Stephen Hawking, a theoretical physicist and educator, cosmologist, and Director of Research at the Centre for Theoretical Cosmology at the University of Cambridge and author of 'A Brief History of Time' died at age 76 in England.
Despite doctors predicting, when he was in his twenties, that he would soon die of a neurological disease, he managed to survive another half-century. During those years, he provided revelations about the history of the universe and our planet, while serving as an example of human strength and willpower.
His image, of a scientist in a wheel chair with a computer-generated voice, has become iconic since the publication of A Brief History of Time: From the Big Bang to Black Holes, his best-selling book. There he explained, in layman's terms, the structure, origin, development and eventual fate of the universe.
The loss is mourned across the world.
Remembering Stephen Hawking, a renowned physicist and ambassador of science. His theories unlocked a universe of possibilities that we & the world are exploring. May you keep flying like superman in microgravity, as you said to astronauts on @Space_Station in 2014 pic.twitter.com/FeR4fd2zZ5— NASA (@NASA) 14 марта 2018 г.
there’s a big black hole in my heart hours before Pi day. Rest In Peace @Steven_Hawking… See you in the next ❤️— KATY PERRY (@katyperry) 14 марта 2018 г.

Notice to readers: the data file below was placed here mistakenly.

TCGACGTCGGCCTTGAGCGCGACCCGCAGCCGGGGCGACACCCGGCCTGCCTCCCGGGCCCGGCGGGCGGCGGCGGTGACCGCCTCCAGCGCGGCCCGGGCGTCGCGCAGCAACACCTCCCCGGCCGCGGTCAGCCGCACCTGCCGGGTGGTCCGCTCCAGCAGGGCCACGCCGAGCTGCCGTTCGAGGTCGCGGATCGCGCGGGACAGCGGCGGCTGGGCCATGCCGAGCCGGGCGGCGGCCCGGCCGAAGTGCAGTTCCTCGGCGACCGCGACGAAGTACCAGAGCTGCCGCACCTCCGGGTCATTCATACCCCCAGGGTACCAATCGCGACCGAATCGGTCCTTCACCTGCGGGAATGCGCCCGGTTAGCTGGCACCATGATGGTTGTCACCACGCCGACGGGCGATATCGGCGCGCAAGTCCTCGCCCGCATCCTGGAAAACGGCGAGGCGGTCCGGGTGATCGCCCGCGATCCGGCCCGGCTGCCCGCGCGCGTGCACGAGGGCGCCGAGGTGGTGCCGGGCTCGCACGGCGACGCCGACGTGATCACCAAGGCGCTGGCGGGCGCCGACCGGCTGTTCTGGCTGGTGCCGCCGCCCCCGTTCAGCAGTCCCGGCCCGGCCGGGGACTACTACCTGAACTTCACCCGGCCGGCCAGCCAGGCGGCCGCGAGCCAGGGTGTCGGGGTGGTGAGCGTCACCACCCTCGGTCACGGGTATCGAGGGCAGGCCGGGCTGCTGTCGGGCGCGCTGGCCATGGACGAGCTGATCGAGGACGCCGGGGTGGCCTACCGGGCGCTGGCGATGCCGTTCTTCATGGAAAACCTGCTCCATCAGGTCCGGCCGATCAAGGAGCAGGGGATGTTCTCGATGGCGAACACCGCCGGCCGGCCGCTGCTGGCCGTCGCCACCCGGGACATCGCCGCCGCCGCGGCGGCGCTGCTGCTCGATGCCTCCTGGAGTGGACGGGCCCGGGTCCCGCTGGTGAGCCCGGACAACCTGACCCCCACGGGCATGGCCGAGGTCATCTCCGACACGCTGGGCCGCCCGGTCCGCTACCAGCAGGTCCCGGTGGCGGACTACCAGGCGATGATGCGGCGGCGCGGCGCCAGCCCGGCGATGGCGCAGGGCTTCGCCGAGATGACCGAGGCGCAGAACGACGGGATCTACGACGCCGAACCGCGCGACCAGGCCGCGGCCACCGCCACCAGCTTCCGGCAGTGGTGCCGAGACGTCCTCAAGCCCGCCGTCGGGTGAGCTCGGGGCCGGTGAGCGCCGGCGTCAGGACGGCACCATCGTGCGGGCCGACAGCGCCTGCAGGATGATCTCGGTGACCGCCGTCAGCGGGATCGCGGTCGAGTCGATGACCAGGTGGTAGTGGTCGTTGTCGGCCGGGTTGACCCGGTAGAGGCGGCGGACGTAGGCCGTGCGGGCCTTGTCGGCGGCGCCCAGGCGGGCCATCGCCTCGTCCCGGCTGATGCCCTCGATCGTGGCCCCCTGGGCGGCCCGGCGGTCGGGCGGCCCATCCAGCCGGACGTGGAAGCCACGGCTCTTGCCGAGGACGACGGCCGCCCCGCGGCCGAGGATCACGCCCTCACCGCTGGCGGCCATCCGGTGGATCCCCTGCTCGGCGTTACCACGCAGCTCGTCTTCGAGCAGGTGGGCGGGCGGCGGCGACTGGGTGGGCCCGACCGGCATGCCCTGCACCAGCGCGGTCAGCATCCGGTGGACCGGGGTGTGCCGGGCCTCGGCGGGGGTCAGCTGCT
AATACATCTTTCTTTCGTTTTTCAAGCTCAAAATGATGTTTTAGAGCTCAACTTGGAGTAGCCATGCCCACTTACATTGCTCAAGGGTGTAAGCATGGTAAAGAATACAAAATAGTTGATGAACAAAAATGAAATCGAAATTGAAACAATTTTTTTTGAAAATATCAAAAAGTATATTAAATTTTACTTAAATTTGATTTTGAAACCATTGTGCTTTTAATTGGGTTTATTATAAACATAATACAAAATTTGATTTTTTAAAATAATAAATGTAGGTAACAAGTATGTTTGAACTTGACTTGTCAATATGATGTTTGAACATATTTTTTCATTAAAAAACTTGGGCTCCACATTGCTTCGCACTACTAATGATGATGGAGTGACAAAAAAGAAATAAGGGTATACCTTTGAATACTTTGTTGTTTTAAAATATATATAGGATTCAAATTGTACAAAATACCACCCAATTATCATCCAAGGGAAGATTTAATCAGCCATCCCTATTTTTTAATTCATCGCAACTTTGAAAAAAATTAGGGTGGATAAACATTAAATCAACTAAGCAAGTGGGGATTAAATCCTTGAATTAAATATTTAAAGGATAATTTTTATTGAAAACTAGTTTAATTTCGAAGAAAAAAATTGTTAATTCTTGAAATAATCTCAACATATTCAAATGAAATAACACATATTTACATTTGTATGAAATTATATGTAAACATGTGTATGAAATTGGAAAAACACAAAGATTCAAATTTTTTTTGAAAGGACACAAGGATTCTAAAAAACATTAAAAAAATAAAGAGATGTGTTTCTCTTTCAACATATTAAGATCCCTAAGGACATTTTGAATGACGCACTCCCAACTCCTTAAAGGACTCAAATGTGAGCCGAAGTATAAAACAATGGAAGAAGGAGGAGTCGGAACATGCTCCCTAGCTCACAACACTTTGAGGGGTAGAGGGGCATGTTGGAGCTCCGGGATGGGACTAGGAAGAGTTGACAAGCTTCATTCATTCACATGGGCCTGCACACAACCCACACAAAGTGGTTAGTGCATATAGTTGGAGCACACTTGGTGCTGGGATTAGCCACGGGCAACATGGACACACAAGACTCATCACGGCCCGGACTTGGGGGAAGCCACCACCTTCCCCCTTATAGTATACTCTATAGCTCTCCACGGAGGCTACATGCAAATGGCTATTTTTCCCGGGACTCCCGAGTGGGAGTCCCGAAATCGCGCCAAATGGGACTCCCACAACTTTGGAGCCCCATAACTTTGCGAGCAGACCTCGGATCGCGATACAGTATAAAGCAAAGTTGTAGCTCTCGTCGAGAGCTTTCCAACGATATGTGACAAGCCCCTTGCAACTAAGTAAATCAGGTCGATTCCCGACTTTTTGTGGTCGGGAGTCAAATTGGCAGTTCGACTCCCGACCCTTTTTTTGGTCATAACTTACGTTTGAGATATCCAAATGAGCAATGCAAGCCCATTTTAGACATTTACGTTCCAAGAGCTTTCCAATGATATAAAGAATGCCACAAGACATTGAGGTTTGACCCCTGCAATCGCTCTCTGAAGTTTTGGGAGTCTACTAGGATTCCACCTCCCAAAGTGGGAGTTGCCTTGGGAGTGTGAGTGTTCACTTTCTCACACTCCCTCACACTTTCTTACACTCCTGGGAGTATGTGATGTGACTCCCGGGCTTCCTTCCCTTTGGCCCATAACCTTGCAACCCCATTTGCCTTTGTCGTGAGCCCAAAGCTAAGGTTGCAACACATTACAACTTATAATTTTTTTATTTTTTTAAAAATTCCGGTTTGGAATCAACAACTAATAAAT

RIP Professor Stephen Hawking, 76.— Piers Morgan (@piersmorgan) 14 марта 2018 г.
The world’s most brilliant man, and someone who never stopped wondering ‘Why?’
This hangs on the wall outside his office at Cambridge University.
It says it all.
What a life, what a genius. pic.twitter.com/jDWXqoxCqV
Professor Stephen Hawking was a brilliant and extraordinary mind — one of the great scientists of his generation. His courage, humour and determination to get the most from life was an inspiration. His legacy will not be forgotten.— Theresa May (@theresa_may) 14 марта 2018 г.
He never stopped working —just several days before passing away, in an exclusive interview with the National Geographic's StarTalk, he gave his thoughts on the birth of the universe.
Claiming that nothing existed "before the big Big Bang", Hawking referred to Albert Einstein's general theory of relativity, which he said stipulates that "space and time together form a space-time continuum or manifold which is not flat, but curved by the matter and energy in it." However, he pointed out that he sticks to "a Euclidean approach" when it comes to explaining the origin of the universe.
Despite captivating millions with his perception of theoretical physics, he maintained a keen interest in the here and now, keeping an eye on what has stirred the minds of humankind.
Hawking and Artificial Intelligence
In 2016, with the help of Professor Stephen Hawking, Cambridge University opened its first dedicated Artificial Intelligence (AI) center. He told guests AI will 'transform' society or 'destroy' it, and offered his predictions on the matter.
"The potential benefits of creating intelligence are huge… With the tools of this new technological revolution, we will be able to undo some of the damage done to the natural world by the last one — industrialization. And surely we will aim to finally eradicate disease and poverty. Every aspect of our lives will be transformed. In short, success in creating AI could be the biggest event in the history of our civilization."